Australasian Journal of Philosophy 91 (1):63 - 82 (2013)

Benjamin Sachs
New York University
Ben Sachs
University of St. Andrews
It is usually thought that wrongful acts of threat-involving coercion are wrong because they involve a violation of the freedom or autonomy of the targets of those acts. I argue here that this cannot possibly be right, and that in fact the wrongness of wrongful coercion has nothing at all to do with the effect such actions have on their targets. This negative thesis is supported by pointing out that what we say about the ethics of threatening (and thus the ethics of coercion) constrains what we can say about the ethics of warning and offering. Importantly, our favoured explanation of the wrongness of certain kinds of threatening should not commit us to condemning as wrong parallel cases of warning and offering. My positive project is to show how this can be done. I defend the claim that wrongful coercion is nothing more than the issuing of a conditional threat to do wrong, and that an agent's issuing of a conditional threat to do wrong is wrong because it constitutes motivation for that agent to adopt the announced intention to do wrong. The idea of explaining the wrongness of wrongful coercion in this way has gone unnoticed because we have thus far been mistaken about what a threat is. In this essay I present my moral analysis of coercion only after presenting a careful descriptive analysis of threats. On my view, it is essential to a threat that the announced intention is one that the agent does not possess before announcing it. This analysis makes it possible to elucidate the descriptive differences between threats, warnings and offers, which sets up the later project of elucidating the moral differences between them
Keywords No keywords specified (fix it)
Categories (categorize this paper)
Reprint years 2013
DOI 10.1080/00048402.2011.646280
Edit this record
Mark as duplicate
Export citation
Find it on Scholar
Request removal from index
Revision history

Download options

PhilArchive copy

Upload a copy of this paper     Check publisher's policy     Papers currently archived: 69,979
Through your library

References found in this work BETA

Moral Dimensions: Permissibility, Meaning, Blame.Thomas Scanlon - 2008 - Belknap Press of Harvard University Press.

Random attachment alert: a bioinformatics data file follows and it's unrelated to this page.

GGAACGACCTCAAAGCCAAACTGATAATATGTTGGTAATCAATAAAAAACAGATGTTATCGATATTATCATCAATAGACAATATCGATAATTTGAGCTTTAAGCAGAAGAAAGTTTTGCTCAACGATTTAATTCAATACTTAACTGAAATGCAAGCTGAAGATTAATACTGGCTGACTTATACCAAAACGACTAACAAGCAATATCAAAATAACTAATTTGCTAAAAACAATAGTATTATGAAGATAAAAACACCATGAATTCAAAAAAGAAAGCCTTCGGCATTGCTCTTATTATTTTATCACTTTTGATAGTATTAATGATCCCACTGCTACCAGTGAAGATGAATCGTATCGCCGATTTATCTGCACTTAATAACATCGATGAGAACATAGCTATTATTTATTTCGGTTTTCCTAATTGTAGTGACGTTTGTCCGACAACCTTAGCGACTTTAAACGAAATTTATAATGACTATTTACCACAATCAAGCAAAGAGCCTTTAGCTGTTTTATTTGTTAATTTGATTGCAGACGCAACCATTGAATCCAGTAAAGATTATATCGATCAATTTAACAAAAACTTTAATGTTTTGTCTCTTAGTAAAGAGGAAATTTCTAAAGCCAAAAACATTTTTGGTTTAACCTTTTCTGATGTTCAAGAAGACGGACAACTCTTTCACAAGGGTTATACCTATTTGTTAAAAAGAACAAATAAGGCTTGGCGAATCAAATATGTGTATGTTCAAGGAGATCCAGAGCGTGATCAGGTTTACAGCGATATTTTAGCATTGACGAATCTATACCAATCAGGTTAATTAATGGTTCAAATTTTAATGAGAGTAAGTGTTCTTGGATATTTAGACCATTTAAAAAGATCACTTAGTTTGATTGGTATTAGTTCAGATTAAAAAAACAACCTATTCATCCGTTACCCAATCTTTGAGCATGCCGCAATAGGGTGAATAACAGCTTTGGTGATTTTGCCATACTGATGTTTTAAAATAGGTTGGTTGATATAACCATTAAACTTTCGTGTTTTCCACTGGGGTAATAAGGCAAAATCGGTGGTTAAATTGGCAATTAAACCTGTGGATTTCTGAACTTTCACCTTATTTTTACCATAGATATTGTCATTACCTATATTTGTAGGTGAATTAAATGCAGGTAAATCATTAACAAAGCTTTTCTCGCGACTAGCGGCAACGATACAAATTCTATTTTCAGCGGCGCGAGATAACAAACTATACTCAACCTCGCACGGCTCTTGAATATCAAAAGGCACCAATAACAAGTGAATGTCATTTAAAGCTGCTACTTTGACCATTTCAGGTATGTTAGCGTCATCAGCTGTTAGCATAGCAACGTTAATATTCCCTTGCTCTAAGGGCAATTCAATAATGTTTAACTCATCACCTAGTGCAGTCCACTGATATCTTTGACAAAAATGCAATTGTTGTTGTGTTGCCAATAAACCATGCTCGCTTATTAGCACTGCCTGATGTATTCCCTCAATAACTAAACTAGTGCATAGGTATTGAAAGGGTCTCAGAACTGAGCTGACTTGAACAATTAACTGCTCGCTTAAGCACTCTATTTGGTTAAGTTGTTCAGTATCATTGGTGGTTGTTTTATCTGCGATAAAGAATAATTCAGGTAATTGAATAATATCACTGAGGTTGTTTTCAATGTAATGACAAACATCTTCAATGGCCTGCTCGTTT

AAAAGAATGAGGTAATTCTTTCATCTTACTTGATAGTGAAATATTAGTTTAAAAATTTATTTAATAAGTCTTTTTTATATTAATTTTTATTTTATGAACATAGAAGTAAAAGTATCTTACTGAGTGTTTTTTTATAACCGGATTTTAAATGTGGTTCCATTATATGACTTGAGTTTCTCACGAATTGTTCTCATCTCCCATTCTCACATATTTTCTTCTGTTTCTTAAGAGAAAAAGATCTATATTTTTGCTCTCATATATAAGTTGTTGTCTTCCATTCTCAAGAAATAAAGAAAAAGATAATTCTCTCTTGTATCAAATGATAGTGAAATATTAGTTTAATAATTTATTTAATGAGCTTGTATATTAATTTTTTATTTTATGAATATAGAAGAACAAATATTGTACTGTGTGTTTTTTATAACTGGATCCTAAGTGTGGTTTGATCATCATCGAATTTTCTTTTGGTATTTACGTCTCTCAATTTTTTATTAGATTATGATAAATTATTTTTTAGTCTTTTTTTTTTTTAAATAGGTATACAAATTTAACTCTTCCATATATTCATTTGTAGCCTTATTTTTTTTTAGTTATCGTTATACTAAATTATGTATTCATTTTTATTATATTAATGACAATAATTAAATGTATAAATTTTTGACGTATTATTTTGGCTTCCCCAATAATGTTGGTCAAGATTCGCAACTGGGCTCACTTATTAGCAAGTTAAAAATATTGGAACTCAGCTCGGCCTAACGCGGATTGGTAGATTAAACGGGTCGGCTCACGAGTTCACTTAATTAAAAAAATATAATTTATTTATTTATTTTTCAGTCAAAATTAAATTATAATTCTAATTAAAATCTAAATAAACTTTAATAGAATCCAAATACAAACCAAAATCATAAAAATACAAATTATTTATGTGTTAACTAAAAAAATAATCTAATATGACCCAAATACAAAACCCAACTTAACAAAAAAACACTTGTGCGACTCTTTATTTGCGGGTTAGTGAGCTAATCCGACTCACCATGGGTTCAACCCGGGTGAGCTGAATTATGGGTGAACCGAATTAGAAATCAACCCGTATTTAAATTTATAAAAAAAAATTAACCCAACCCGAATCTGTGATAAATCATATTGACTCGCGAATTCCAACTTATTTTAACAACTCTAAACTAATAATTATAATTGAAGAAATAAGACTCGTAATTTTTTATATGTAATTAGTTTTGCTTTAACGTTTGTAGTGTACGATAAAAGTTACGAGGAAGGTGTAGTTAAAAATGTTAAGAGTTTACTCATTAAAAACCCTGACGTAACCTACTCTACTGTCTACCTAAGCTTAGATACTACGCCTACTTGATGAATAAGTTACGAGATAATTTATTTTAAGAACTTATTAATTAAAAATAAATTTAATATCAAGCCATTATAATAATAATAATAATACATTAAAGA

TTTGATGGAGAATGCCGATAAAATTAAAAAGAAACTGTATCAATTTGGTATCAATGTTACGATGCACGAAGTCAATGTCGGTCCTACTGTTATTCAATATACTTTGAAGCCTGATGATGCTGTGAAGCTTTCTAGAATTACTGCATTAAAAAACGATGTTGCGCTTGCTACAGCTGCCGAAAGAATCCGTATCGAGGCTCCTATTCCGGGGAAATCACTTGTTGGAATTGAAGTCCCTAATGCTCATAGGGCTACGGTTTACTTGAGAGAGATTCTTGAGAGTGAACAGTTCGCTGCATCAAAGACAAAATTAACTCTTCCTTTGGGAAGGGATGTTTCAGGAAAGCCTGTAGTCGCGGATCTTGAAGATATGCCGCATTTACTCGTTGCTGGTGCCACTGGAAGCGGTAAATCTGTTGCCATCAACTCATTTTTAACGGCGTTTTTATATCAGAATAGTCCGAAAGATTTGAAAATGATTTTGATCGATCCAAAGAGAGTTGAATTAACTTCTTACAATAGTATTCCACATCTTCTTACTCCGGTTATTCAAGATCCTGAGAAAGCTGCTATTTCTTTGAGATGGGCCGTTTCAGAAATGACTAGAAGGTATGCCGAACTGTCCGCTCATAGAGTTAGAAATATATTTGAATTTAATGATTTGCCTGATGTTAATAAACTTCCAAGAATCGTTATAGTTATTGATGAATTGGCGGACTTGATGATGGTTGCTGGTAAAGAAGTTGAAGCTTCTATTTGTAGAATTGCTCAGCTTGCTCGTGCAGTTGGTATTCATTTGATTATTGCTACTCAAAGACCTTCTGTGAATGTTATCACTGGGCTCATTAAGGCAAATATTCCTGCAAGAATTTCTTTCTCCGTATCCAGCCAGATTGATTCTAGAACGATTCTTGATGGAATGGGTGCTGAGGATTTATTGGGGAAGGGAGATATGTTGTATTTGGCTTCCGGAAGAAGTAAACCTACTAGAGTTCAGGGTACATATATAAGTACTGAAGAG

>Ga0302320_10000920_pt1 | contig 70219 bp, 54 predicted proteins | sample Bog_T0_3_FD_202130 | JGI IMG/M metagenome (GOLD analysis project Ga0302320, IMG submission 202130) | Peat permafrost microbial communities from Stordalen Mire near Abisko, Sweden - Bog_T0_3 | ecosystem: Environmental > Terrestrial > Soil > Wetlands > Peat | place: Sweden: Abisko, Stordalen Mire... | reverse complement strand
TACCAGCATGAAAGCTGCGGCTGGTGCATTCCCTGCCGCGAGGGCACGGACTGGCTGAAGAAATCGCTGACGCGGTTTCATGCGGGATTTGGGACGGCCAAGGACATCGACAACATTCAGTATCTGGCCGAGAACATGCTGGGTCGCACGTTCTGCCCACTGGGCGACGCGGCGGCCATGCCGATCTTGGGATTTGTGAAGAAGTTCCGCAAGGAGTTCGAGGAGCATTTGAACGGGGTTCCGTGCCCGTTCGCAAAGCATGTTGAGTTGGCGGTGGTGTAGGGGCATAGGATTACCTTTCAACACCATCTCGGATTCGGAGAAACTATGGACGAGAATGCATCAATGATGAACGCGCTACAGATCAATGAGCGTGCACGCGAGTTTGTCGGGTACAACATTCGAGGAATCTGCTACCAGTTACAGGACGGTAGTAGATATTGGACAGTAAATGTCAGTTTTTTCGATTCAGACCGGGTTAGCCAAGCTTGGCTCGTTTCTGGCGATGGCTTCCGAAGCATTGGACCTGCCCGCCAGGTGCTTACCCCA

The Morality of Freedom.Joseph Raz - 1986 - Oxford University Press.
The Morality of Freedom.Joseph Raz - 1986 - Philosophy 63 (243):119-122.

View all 24 references / Add more references

Citations of this work BETA

Moral Coercion.Saba Bazargan - 2014 - Philosophers' Imprint 14.
Law and Coercion: Some Clarification.Lucas Miotto - 2021 - Ratio Juris 34 (1):74-87.

View all 7 citations / Add more citations

Similar books and articles

Bargaining Advantages and Coercion in the Market.Joan Mcgregor - 1988 - Philosophy Research Archives 14:23-50.
A Theory of Wrongful Exploitation.Mikhail Valdman - 2009 - Philosophers' Imprint 9:1-14.
Coercion and Integrity.Elinor Mason - 2012 - In Mark Timmons (ed.), Oxford Studies in Normative Ethics: Volume 2. Oxford University Press.
Coercion and Moral Blameworthiness.Lloyd Fields - 2001 - International Journal of Applied Philosophy 15 (1):135-151.
Consent Under Pressure: The Puzzle of Third Party Coercion.Joseph Millum - 2014 - Ethical Theory and Moral Practice 17 (1):113-127.
Defending the Right To Do Wrong.Ori J. Herstein - 2012 - Law and Philosophy 31 (3):343-365.
Reply to Wallace's 'on Making Actions Morally Wrong'.Richard Swinburne - 1976 - Canadian Journal of Philosophy 6 (3):551 - 552.
Are Coerced Agreements Involuntary?Michael Philips - 1984 - Law and Philosophy 3 (1):133 - 145.
For Permitting Hazing.Stephen Kershnar - 2011 - International Journal of Applied Philosophy 25 (1):87-106.


Added to PP index

Total views
149 ( #78,393 of 2,505,146 )

Recent downloads (6 months)
7 ( #102,909 of 2,505,146 )

How can I increase my downloads?


My notes